A theater that draws a million people a year is mighty popular. Even more so when you consider that it offers only about 700 seats and that it's not a movie theater or some kind of arena.
It's strictly a legitimate theater, where live plays are performed. Good ones, too.
OK, this has been a bit of a trick. Only about one-fifth of the patrons come to see the PLAYS. The other 800,000 or so are actually visiting the BASEMENT as well as the auditorium - not to see a show but to see a large exhibit and the private box where one of the most tragic events in American history took place.
A lighthearted comedy called Our American Cousin was staged in this theater 145 years ago. And enjoying it was the man whom many consider to have been America's greatest president: Abraham Lincoln. He and his victorious army had restored the fractured Union in a long and bloody civil war.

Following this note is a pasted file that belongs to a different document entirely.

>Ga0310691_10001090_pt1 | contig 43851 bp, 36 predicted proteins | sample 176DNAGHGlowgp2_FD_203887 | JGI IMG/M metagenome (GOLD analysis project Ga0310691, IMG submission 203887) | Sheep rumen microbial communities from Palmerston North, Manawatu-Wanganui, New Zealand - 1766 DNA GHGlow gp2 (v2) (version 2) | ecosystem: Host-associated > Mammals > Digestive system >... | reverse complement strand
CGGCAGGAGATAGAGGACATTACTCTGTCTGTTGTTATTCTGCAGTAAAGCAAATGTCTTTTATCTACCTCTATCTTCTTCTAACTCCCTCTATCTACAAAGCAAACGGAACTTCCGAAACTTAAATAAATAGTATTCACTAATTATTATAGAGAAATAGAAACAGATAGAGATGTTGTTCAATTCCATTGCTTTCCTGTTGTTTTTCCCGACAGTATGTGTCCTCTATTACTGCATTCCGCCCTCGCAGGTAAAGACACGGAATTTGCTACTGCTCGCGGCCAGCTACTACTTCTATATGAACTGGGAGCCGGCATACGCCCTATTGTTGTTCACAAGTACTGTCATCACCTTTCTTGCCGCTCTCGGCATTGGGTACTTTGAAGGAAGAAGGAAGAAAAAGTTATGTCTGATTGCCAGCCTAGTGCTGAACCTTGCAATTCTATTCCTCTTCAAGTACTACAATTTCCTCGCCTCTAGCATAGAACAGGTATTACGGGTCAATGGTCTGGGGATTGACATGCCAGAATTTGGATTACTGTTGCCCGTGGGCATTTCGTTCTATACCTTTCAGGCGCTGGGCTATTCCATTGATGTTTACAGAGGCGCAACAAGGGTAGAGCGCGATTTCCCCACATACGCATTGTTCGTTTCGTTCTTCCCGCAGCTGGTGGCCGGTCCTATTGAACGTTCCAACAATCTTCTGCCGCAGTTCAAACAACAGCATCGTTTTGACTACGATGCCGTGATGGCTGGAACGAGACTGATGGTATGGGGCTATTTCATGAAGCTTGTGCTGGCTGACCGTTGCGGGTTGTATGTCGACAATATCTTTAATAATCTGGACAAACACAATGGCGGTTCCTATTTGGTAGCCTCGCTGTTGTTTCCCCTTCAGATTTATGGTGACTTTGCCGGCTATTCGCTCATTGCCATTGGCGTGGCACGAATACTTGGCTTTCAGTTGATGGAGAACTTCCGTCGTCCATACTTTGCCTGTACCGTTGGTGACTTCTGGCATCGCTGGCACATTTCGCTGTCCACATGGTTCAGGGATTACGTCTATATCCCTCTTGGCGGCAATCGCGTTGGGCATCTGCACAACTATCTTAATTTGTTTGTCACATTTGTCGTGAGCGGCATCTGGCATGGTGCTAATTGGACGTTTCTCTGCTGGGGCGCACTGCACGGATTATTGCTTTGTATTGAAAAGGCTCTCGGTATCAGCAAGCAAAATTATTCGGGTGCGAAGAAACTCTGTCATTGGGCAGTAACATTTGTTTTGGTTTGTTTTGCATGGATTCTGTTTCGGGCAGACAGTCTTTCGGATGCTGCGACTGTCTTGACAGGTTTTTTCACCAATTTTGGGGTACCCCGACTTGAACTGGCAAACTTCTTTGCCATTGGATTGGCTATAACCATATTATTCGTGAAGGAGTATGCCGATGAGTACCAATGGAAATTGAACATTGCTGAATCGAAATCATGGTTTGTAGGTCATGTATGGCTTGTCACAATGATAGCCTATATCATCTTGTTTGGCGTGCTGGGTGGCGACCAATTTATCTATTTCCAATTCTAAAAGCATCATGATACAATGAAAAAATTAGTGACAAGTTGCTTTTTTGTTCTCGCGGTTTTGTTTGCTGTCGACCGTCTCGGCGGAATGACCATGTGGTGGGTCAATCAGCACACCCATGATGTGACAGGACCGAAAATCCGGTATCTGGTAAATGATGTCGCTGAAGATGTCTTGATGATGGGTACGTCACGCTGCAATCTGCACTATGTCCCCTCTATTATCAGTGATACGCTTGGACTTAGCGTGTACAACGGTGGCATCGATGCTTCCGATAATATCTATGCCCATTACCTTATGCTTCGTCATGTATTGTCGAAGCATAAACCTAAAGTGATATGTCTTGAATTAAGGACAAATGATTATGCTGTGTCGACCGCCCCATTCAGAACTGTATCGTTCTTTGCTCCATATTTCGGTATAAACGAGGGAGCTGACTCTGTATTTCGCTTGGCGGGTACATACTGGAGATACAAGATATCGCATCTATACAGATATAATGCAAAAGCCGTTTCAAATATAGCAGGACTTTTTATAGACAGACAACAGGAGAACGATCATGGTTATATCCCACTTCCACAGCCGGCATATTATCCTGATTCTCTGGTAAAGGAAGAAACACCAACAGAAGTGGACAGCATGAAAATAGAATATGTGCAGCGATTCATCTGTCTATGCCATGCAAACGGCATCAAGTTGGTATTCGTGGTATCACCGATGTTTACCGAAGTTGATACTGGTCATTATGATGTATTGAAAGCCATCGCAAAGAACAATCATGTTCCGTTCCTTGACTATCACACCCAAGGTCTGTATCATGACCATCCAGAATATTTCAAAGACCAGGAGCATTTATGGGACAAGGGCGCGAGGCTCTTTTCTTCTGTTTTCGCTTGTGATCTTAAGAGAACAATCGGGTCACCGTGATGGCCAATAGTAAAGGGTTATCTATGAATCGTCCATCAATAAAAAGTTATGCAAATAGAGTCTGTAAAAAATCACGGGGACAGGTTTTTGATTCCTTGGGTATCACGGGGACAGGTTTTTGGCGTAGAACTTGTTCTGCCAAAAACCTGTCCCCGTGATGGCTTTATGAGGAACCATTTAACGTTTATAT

That night, the actor and southern sympathizer John Wilkes Booth shot and mortally wounded Lincoln. The president was carried across the street to a private residence, where he died before dawn.
Ford's Theatre closed immediately, and when owner John Ford tried to open it again, there were so many threats to burn it down that he ended up selling the theater to the Federal Government, which gutted it and turned it into office space. There, in 1893, 22 government clerks were killed when the floors collapsed.
It was not until 1968, 103 years after the assassination, that the theater as well as the house across the street were re-dedicated as the Ford's Theatre Lincoln Museum.
Since then, both the theatre and the Lincoln exhibits below - including Booth's pistol and the president's blood-stained shirt - have been refurbished. Visitors can still see a play many nights a year, as well as the box where Lincoln was shot. The flag-draped balcony is decorated just as it was that evening.
Lots of the plays feature a Lincoln story and character. And truth be told, there aren't many comedies among them.